Bryant forging economic, educational ties to China
LOOKING EASTWARD: Bryant University President Ronald K. Machtley with a delegation of Chinese officials led by Ping Hao, vice minister of education for the People’s Republic of China, center, wearing glasses, on April 7.
Ronald K. Machtley, president of Bryant University, raised his glass of baijiu, a Chinese white liquor, and toasted the signing of two new educational partnership agreements with the People’s Republic of China, paraphrasing a Chinese saying popularized by Mao Zedong: “Each new partnership begins with a single step.”
The signing ceremony took place at the president’s residence on April 7, featuring a delegation of Chinese officials led by Ping Hao, the vice minister of education for the People’s Republic of China, the equivalent of U.S. Secretary of Education Arne Duncan.
Under the first new partnership agreement, Bryant would create its own campus in southern China at the Beijing Institute of Technology in Zhuhai.
“We will have our own campus in southern China, teaching Chinese, American and Southeast Asian students,” Machtley told Providence Business News.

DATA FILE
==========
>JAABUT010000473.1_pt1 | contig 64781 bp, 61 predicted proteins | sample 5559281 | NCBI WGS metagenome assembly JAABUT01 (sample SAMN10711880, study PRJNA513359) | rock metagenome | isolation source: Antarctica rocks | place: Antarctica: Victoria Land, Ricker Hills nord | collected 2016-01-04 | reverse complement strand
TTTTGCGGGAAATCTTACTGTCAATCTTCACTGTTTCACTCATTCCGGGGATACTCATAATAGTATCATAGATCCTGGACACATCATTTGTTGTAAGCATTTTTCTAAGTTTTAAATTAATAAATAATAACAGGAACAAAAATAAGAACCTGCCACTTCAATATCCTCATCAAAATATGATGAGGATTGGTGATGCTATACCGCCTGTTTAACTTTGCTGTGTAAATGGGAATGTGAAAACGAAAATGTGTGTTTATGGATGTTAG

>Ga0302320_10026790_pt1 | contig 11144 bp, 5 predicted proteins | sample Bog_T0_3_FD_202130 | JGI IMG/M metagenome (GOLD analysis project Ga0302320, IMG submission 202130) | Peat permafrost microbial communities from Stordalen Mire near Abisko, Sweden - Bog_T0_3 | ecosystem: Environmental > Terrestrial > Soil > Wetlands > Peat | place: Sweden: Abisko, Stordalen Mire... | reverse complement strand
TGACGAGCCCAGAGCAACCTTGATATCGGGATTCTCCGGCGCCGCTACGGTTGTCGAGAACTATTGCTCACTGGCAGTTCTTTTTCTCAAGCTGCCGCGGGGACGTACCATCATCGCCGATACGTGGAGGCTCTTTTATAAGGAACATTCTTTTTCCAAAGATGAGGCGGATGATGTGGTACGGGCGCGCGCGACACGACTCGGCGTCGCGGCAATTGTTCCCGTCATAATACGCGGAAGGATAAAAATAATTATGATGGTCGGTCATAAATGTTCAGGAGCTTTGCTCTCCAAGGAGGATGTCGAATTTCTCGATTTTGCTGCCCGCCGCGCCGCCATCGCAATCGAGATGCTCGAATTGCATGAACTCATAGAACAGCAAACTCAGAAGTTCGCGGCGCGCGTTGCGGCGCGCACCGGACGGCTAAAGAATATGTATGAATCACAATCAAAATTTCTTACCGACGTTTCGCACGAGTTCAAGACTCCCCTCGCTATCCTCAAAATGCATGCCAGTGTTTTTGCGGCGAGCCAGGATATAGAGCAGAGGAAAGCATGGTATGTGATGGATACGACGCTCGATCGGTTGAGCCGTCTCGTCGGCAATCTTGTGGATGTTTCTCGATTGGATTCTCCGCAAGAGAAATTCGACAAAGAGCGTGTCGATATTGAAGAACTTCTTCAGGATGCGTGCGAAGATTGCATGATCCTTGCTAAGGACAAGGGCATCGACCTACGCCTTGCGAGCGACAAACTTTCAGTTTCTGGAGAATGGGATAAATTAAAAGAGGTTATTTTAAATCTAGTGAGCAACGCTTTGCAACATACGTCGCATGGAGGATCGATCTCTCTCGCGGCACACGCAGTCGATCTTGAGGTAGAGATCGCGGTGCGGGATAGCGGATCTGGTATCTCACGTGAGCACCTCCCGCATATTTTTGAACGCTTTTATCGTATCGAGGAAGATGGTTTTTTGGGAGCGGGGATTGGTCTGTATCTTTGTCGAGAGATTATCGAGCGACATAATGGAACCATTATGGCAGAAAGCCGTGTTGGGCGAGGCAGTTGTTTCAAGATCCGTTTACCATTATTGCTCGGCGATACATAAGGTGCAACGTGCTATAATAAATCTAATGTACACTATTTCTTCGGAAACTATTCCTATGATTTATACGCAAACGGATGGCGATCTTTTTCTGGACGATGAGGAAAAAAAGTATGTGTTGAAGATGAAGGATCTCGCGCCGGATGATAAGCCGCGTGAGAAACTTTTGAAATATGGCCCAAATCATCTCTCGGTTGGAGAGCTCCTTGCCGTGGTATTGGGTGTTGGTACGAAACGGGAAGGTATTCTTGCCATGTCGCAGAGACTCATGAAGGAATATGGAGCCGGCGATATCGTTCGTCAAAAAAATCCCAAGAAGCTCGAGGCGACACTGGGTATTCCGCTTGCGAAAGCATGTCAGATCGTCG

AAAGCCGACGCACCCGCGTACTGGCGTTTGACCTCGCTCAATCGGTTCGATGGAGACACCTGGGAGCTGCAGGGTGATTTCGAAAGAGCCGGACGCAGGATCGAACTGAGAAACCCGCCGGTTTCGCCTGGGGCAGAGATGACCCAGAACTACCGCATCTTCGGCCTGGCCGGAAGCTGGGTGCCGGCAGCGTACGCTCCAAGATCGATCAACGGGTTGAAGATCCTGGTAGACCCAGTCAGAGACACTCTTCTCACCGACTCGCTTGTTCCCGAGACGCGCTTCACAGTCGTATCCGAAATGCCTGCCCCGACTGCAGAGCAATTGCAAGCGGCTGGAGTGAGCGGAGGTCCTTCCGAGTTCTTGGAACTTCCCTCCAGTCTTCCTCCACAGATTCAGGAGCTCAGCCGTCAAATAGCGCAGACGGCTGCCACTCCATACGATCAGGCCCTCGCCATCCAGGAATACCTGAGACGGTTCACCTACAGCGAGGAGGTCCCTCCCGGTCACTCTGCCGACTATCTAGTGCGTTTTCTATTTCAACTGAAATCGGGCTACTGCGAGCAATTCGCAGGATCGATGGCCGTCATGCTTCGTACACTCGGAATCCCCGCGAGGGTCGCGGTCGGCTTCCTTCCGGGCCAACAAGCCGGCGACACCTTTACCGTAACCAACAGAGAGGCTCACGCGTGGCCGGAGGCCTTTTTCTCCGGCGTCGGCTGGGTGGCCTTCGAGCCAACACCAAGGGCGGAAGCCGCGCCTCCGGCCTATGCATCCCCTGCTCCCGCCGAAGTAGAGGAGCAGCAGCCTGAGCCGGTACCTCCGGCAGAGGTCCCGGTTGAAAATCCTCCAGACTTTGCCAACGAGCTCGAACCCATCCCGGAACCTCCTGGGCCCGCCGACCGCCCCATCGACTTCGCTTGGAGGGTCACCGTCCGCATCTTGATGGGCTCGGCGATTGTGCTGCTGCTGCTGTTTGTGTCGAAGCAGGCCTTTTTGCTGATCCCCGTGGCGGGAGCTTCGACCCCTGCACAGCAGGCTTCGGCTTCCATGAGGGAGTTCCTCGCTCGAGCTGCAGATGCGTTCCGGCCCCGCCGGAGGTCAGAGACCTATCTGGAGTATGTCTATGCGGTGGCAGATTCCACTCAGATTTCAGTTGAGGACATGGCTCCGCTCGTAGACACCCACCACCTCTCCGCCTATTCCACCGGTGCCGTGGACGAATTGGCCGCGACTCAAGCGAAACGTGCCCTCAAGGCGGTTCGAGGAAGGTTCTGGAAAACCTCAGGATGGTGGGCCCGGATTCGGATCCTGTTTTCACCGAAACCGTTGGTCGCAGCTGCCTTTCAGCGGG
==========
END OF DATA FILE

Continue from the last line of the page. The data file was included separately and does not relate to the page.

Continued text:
“We hope to start this fall,” he continued, saying that Duke University and New York University already have received their temporary approvals. “We hope to be the next approval,” he said.
Though Bryant has a signed document, it is still awaiting an official temporary approval, the next step in the process. Hao has the authority to grant that but did not do so at the ceremony. All such approvals must come from the Chinese government, and Bryant expects that to happen.
The first agreement was signed by Machtley and Taoguang Wang, chairman of the board of the Beijing Institute of Technology in Zhuhai, where the new Bryant campus will be located.
The second partnership agreement creates a new home for the U.S.-China Institute and the Confucius Institute on the Bryant campus, a building that will be a reconstruction of a section of the Forbidden City, or Shu Fang Zhai, the only such replica in the world, according to Machtley.
Under the agreement, Chinese students will come to study at Bryant to earn their master’s degrees in environmental management.
Machtley likened the new agreements to building two ends of a bridge, with Bryant’s school in China as one end, and the replica of the Forbidden City [on the Bryant campus] as the other end.
Machtley said the new joint educational partnerships will open doors for small businesses in Rhode Island to expand operations and markets to China, and for Chinese investors to connect with Rhode Island companies. “We could be the catalyst to help jump-start the Rhode Island economy,” he said.